The Gray Dawn
by Stewart Edward White
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The marshal found Durkee still at the wharf, seated on an upturned cask.

"I have this warrant for your arrest!" he proclaimed in a voice purposely loud.

"Yes? Let's see it," rejoined Durkee, lazily reaching out his hand.

He read the document through leisurely. His features betrayed no hint of his thoughts, but nevertheless his brain was very active. He read that he was accused of piracy against the might and majesty of the United States Government; and as his eyes slowly followed the involved and redundant legal phraseology, he reviewed the situation. The nature, of the trap became to him, partly evident. There was no doubt that technically he was a pirate, if these arms—as it seemed—belonged to the Government and not to the State. The punishment of piracy was death. Without appreciation of the fact, the committee had made him liable to the death penalty. And he had no doubt that the Federal Courts of California, as then constituted, would visit that penalty on him. He raised his head and looked about him. Within call were lounging a dozen resolute men belonging to the Committee of Vigilance. He had but to raise his voice to bring them to his assistance. Once inside Fort Gunnybags he knew that the committee would stand behind him to the last man.

But John Durkee had imagination as well as bulldog persistency. His mind flashed ahead into the future, envisaging the remoter consequences. He saw the majesty of the law's forces invoked to back this warrant which the tremendous power of the disciplined Vigilantes would repulse; he saw reinforcements, summoned. What reinforcements? A smile flitted across his lips, and he glanced up at the warship John Adams riding at anchor outside, her guns, their tampons in place, staring blackly at the city. He saw the whole plot.

"That's all right," he told the waiting marshal, folding the warrant and returning it to him. "Put your paper in your pocket. I'll go with you."

By this quietly courageous and intelligent deed John Durkee completely frustrated the fourth and most dangerous effort of the Law and Order party. There was no legal excuse for calling on Federal forces to take one man— who peaceably surrendered!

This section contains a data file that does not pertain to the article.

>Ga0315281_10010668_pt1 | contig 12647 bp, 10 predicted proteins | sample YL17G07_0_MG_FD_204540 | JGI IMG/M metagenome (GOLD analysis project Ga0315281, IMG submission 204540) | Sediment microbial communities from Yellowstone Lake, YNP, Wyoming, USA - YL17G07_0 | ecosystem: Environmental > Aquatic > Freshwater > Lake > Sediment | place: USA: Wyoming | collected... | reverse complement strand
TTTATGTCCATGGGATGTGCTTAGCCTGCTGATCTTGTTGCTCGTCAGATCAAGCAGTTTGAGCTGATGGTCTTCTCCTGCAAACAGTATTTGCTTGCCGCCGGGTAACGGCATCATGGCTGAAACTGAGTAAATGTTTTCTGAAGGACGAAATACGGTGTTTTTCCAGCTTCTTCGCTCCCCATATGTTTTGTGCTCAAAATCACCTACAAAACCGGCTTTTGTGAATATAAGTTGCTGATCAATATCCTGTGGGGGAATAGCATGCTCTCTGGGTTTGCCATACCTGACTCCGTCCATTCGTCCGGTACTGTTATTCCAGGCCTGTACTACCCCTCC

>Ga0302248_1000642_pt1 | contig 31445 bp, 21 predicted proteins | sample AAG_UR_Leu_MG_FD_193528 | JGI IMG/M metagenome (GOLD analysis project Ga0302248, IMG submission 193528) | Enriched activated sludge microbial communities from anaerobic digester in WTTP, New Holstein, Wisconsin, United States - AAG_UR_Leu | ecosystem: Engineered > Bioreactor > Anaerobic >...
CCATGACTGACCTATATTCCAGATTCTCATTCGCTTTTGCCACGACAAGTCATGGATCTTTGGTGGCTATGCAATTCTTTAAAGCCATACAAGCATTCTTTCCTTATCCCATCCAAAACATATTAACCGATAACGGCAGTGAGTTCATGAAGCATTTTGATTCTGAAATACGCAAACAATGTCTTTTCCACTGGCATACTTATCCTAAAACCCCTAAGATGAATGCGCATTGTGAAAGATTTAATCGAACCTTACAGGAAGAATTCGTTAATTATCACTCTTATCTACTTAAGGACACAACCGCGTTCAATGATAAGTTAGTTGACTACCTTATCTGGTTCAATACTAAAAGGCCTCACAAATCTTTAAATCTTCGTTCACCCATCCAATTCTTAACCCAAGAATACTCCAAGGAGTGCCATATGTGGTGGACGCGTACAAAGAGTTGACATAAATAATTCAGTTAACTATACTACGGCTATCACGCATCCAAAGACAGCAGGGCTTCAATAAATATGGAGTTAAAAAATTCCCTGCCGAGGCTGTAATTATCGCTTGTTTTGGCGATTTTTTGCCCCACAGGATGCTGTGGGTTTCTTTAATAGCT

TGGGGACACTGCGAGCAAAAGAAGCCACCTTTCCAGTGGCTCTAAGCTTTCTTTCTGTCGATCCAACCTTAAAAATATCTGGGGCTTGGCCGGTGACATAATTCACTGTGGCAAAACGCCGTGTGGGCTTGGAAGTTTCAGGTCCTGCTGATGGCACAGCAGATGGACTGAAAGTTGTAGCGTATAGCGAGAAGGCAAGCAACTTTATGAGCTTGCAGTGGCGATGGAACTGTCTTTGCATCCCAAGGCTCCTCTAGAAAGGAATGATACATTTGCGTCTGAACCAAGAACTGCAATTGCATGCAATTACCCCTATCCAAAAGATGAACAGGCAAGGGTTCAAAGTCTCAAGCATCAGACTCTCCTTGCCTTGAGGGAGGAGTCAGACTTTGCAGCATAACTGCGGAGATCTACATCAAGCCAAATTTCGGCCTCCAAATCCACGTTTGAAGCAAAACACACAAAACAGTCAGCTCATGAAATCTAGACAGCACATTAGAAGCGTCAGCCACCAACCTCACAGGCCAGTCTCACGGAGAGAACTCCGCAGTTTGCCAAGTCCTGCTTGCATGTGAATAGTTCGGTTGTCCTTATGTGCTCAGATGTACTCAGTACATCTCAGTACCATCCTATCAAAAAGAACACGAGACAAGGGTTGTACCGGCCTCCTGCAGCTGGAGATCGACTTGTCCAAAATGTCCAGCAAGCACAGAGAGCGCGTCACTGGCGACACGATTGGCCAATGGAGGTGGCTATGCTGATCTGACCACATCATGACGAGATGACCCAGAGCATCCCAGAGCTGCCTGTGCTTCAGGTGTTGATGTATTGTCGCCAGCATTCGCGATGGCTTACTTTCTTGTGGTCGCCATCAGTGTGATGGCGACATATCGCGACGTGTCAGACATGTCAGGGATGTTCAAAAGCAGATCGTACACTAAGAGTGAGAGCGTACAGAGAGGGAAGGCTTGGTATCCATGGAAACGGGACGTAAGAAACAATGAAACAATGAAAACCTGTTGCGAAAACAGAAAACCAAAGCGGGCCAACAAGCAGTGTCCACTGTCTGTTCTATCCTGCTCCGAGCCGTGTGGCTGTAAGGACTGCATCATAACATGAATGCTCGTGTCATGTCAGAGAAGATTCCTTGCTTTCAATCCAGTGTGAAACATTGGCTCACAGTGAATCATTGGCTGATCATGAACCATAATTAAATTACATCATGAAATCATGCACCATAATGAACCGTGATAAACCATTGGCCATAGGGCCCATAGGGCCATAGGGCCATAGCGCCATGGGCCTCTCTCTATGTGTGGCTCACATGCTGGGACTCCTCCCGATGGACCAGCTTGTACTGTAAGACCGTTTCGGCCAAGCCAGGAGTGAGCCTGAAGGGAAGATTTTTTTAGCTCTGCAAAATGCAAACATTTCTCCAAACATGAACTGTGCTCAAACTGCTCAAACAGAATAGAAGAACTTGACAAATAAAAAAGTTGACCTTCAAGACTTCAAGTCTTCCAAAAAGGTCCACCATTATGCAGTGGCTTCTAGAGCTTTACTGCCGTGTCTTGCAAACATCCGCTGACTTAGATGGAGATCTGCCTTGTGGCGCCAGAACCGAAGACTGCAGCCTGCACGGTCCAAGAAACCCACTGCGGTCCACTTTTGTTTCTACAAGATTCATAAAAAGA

Undoubtedly, had not matters taken the decided and critical turn soon to be detailed, Durkee would have been immediately brought to trial, and perhaps executed. As it was, even the most rabid of the Law and Order party agreed it was inexpedient to press matters. The case was postponed again and again, and did not come to trial until several months, by which time the Vigilantes had practically finished their work. The law finally saved its face by charging the jury that "if they believed the prisoners took the arms with the intention of appropriating them to their own use and permanently depriving the owner of them, then they were guilty. But if they took them only for the purpose of preventing their being used against themselves and their associates, then they were not guilty." Under which hair-splitting and convenient interpretation the "pirates" went free, and everybody was satisfied!


After leaving the office where they had made their report to their employers, Rube Maloney and his two friends visited all the saloons. There they found sympathetic and admiring audiences. They reviled the committee collectively and singly; bragged that they would shoot Coleman, Truett, Durkee, and some others at sight; flourished weapons, and otherwise became so publicly and noisily obstreperous that the committee decided they needed a lesson. Accordingly they instructed Sterling Hopkins, with four others, to rearrest the lot and bring them in. Hopkins was a bulldog, pertinacious, rough, a faithful creature.

News of these orders ran ahead of their performance. Rube and his satellites dropped everything and fled to their masters like threatened dogs. Their masters, who included Terry, Bowie, Major Marmaduke Miles, and a few others, happened to be discussing the situation in the office of Richard Ashe, a Texan, and an active member of "the chivalry." The three redoubtables burst in on this gathering, wild-eyed, scared, with, the statement that a thousand stranglers were at their heels.

"Better hide 'em," suggested Bowie.

But hot-headed Terry, seconded by equally hot-headed Ashe, would have none of this.

"By gad, let them try it!" cried the judge. "I've been aching for this chance!"